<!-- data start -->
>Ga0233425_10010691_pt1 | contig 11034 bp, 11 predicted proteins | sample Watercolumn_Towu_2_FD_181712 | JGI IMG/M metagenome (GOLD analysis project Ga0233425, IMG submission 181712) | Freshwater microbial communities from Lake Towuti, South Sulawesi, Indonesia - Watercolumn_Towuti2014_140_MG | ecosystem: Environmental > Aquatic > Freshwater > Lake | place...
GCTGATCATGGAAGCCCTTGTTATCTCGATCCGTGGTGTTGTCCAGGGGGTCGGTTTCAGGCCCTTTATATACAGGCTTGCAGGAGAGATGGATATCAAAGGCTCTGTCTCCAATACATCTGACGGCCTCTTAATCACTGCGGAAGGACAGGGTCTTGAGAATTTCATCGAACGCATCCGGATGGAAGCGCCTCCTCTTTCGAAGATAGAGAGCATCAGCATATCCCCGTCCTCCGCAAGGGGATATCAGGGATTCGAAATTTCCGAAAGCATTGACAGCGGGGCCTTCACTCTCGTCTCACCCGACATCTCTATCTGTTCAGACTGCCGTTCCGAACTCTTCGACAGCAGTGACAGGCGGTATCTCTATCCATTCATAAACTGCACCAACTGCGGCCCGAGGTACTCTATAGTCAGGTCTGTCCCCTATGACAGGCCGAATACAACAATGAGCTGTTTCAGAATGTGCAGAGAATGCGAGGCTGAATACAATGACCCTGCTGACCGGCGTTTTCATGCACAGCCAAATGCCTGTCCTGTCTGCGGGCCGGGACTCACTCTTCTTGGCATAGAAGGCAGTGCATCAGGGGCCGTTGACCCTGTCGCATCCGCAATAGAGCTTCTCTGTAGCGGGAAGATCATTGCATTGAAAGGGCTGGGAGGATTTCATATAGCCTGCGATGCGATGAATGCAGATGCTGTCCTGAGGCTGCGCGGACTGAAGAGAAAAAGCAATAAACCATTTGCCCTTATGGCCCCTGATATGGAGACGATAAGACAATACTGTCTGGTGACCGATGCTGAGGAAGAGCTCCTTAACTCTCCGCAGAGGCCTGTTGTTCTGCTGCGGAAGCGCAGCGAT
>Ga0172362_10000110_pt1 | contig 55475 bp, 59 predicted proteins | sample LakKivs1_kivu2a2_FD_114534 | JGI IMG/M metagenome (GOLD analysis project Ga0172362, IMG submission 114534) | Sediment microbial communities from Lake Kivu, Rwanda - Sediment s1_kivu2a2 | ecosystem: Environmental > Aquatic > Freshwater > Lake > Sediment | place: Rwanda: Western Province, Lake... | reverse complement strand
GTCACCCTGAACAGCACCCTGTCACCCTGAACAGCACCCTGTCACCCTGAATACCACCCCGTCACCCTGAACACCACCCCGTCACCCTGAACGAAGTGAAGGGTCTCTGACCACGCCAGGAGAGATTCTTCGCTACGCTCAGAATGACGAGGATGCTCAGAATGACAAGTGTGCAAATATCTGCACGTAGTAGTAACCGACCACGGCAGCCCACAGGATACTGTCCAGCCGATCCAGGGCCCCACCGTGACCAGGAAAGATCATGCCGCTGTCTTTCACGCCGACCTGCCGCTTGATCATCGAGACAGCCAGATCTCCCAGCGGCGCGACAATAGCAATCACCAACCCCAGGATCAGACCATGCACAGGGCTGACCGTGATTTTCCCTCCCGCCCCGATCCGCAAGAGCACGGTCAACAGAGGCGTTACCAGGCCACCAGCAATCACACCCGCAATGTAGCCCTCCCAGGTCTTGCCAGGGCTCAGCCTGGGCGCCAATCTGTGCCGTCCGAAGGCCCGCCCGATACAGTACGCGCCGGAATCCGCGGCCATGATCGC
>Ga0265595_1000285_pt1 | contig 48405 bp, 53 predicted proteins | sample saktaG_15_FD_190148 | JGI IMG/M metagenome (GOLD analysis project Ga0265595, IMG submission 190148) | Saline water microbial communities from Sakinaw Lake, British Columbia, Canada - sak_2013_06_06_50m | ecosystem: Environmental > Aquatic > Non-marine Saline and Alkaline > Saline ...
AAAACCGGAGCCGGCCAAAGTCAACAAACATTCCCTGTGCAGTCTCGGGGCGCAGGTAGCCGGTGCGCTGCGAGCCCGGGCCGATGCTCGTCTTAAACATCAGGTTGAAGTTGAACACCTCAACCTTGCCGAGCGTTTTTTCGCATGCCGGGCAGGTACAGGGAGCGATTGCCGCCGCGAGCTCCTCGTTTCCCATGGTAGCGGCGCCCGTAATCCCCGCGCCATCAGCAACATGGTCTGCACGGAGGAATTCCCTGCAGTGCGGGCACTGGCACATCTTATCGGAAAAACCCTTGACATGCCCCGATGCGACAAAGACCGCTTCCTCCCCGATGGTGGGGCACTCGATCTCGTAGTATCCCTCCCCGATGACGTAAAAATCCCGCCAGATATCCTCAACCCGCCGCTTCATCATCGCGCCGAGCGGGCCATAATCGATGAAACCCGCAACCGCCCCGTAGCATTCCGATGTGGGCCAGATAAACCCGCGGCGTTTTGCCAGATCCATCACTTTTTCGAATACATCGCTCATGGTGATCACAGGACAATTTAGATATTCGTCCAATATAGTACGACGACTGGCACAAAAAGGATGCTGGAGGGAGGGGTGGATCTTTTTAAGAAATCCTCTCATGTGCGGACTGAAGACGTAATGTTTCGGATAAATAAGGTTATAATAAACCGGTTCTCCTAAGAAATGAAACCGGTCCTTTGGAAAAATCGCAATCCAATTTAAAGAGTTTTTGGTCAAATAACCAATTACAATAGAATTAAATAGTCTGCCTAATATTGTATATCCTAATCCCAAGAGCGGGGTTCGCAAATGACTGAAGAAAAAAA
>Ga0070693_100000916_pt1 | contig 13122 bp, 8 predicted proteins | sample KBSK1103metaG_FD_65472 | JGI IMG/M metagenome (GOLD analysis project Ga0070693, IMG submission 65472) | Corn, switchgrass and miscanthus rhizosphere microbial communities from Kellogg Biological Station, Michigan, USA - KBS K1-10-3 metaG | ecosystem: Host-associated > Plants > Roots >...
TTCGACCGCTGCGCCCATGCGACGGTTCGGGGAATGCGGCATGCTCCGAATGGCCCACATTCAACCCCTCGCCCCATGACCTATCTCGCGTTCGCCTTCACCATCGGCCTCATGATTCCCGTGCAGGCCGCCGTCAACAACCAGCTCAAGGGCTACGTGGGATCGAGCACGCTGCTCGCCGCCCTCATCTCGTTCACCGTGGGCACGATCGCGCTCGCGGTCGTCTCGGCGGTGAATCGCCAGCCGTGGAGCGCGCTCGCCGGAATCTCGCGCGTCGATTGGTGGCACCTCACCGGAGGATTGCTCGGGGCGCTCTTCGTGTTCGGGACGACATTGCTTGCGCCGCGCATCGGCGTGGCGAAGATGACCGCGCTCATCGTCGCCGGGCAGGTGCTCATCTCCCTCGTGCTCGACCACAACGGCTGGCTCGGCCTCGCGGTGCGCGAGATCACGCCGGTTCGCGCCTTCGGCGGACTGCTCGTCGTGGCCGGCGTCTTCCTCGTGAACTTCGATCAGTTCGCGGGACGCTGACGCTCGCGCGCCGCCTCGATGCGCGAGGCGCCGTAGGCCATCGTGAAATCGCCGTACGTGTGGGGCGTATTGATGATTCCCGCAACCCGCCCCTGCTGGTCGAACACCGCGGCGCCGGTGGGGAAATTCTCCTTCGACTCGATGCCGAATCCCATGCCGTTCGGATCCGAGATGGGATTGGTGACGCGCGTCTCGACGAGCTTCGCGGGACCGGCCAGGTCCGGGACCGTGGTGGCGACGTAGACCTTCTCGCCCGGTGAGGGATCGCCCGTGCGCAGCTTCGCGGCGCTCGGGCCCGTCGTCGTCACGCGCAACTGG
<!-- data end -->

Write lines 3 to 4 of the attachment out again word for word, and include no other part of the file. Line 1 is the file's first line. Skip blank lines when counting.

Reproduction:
>Ga0172362_10000110_pt1 | contig 55475 bp, 59 predicted proteins | sample LakKivs1_kivu2a2_FD_114534 | JGI IMG/M metagenome (GOLD analysis project Ga0172362, IMG submission 114534) | Sediment microbial communities from Lake Kivu, Rwanda - Sediment s1_kivu2a2 | ecosystem: Environmental > Aquatic > Freshwater > Lake > Sediment | place: Rwanda: Western Province, Lake... | reverse complement strand
GTCACCCTGAACAGCACCCTGTCACCCTGAACAGCACCCTGTCACCCTGAATACCACCCCGTCACCCTGAACACCACCCCGTCACCCTGAACGAAGTGAAGGGTCTCTGACCACGCCAGGAGAGATTCTTCGCTACGCTCAGAATGACGAGGATGCTCAGAATGACAAGTGTGCAAATATCTGCACGTAGTAGTAACCGACCACGGCAGCCCACAGGATACTGTCCAGCCGATCCAGGGCCCCACCGTGACCAGGAAAGATCATGCCGCTGTCTTTCACGCCGACCTGCCGCTTGATCATCGAGACAGCCAGATCTCCCAGCGGCGCGACAATAGCAATCACCAACCCCAGGATCAGACCATGCACAGGGCTGACCGTGATTTTCCCTCCCGCCCCGATCCGCAAGAGCACGGTCAACAGAGGCGTTACCAGGCCACCAGCAATCACACCCGCAATGTAGCCCTCCCAGGTCTTGCCAGGGCTCAGCCTGGGCGCCAATCTGTGCCGTCCGAAGGCCCGCCCGATACAGTACGCGCCGGAATCCGCGGCCATGATCGC